For those who are baptized but have fallen into sin, the Sacrament of Confession is the beginning of our spiritual life.  It is the way by which we can return to keeping the Commandments, with an eye toward our eternal salvation.  It is the beginning of the purification of our will, so that it may tend to adopt God’s will.  It is the beginning of the unitive prayer, by which God prays in us and we become more and more like Him.

    Of course there are also some more strictly human benefits to be derived from individual Confession:  It is an opportunity to get some personal spiritual advice from the priest;  it forces us to make an examination of conscience—a sort of spiritual inventory;  and it may shame us into thinking twice before committing sin.

    Our Confession ought to be made frequently, in order to make the greatest use of both the human and the sacramental benefits.  It's amazing how many otherwise traditional Catholics have adopted the Modernist practice of not going to Confession!  If we are serious about our Faith, and the state of our soul, we ought to make, at least, a monthly Confession.  If we live in circumstances which subject us to inordinate temptations, it ought to be more often.  If we fall into mortal sin, we should Confess at the first opportunity.

    We don't have to be in the state of mortal sin to receive the Sacrament.  Even previously confessed venial sin is adequate matter for Confession.  As a Sacrament, Penance conveys Sanctifying Grace—and Actual Grace appropriate to the Sacrament—it brings us closer to God and keeps us from falling into sin.

    Of course, if we are in the state of mortal sin, we should make a good Confession before receiving any of the other Sacraments (except Baptism).  St. Paul is very specific about this when he writes about receiving Holy Communion in First Corinthians:  “Whoever eats this Bread, or drinks the Cup of the Lord unworthily, will be guilty of the Body and the Blood of the Lord.”[4]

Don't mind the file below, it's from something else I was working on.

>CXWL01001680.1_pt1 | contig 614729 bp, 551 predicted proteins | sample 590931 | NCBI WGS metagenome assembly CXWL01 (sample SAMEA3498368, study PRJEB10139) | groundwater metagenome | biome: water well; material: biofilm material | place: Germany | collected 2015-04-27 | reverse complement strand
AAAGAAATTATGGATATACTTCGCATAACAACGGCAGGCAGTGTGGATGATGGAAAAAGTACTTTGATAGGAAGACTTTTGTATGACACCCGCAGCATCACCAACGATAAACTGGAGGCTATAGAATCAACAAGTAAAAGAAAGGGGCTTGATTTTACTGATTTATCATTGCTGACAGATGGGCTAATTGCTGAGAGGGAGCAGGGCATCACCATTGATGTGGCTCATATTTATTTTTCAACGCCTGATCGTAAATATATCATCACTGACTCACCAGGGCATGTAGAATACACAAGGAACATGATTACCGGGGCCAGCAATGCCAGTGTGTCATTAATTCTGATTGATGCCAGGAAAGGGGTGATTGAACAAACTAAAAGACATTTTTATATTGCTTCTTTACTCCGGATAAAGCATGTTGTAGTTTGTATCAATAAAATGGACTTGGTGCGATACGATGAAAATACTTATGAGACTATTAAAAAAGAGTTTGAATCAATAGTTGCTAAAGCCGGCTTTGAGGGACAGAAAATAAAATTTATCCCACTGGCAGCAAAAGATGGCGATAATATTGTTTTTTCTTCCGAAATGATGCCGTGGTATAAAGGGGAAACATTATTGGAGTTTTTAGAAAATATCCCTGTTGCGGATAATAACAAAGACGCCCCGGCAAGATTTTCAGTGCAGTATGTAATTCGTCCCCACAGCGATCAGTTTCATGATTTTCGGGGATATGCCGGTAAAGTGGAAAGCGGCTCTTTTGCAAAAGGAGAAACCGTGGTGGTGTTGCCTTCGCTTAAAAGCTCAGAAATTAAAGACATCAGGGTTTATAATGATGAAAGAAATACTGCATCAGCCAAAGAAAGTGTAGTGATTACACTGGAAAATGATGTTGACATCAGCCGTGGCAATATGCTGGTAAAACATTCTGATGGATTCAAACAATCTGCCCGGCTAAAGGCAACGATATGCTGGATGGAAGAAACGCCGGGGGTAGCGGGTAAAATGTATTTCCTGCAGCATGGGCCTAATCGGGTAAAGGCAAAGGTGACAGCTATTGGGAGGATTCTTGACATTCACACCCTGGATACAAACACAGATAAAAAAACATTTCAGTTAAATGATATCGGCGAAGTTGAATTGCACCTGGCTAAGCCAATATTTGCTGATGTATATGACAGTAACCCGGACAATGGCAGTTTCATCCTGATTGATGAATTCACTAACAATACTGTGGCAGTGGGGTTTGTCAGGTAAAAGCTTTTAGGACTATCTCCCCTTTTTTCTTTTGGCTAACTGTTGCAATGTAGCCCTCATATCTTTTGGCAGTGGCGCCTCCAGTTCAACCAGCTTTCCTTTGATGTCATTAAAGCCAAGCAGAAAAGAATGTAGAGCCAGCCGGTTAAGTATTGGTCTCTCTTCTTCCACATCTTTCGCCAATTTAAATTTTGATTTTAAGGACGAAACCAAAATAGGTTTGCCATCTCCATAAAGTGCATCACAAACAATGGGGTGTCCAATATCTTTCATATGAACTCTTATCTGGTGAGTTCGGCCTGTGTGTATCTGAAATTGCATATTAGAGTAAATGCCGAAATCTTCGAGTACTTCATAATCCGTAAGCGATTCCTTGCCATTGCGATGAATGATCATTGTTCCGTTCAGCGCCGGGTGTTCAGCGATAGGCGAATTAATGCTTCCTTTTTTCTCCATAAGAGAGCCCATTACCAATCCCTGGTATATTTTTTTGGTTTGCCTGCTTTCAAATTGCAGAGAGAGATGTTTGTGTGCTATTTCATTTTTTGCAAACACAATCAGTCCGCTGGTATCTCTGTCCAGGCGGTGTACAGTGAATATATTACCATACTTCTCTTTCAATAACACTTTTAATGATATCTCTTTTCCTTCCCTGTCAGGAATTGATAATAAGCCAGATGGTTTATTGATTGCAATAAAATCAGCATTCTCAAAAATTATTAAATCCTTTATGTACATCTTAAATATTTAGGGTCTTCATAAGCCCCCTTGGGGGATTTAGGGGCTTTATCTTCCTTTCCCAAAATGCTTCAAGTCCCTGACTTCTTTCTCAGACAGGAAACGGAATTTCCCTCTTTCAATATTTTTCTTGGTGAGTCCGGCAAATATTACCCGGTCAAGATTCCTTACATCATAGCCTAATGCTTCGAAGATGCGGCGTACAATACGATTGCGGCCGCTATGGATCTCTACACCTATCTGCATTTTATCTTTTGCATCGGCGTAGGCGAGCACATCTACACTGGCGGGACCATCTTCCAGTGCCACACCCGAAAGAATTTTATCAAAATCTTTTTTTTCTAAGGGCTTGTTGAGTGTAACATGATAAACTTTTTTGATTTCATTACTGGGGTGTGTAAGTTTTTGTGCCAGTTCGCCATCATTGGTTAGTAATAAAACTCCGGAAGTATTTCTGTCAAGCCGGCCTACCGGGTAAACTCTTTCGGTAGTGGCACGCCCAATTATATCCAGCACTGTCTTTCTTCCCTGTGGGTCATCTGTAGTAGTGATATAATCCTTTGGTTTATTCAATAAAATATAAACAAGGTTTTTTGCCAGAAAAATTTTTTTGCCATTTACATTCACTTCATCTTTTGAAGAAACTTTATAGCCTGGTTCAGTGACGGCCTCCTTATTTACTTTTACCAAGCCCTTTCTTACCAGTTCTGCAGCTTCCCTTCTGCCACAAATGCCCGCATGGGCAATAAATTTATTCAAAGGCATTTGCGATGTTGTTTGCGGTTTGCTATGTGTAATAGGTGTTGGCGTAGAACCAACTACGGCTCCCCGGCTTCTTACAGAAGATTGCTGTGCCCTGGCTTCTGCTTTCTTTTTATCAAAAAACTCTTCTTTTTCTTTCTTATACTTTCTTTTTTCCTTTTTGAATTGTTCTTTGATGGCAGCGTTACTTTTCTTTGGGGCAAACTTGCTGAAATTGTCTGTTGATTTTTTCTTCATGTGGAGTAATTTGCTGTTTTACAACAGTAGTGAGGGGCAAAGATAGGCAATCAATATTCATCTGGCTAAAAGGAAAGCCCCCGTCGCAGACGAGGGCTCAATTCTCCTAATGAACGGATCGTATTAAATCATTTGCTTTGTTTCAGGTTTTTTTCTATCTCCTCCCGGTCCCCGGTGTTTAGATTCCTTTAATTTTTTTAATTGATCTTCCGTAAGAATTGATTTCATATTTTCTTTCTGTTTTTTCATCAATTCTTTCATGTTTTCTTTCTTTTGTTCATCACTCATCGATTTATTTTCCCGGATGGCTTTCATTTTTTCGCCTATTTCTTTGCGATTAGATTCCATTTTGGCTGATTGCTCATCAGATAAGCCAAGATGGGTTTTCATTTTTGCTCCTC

Lastly, I should mention that if we have been foolish to make a bad Confession, it must be “undone.”  In other words, if we have come to Confession with no sorrow for our sins, or with no intention of improving our behavior in the future, or if we deliberately fail to mention serious sins, we have made no Confession at all.  Worse yet, such a bad Confession is itself a sin of sacrilege, and must be confessed together with all of the sins that were or should have been confessed in the bad Confession.

    “Peace be with you.”  That's the way our Lord introduces Himself to demonstrate His Resurrection, and the way He introduces the Sacrament of Penance.  This is precisely the way we should think of this Sacrament.  It costs nothing;  it is not intended to be an annoyance or an embarrassment; the priest gets no particular thrill out of hearing about our disobedience—and is absolutely forbidden to repeat our foibles to anyone else.  But it is a source of immense Peace, for in the Sacrament of Confession we make our peace with Almighty God, emerging spotless and beautiful in His eyes—worthy to spend eternity with Him in heaven.

    “Peace be with you!”



[*] Saint Mary’s Cathedral of the Immaculate Conception, Kingston, Ontario, Canada

[1]   Epistle 1 John v: 8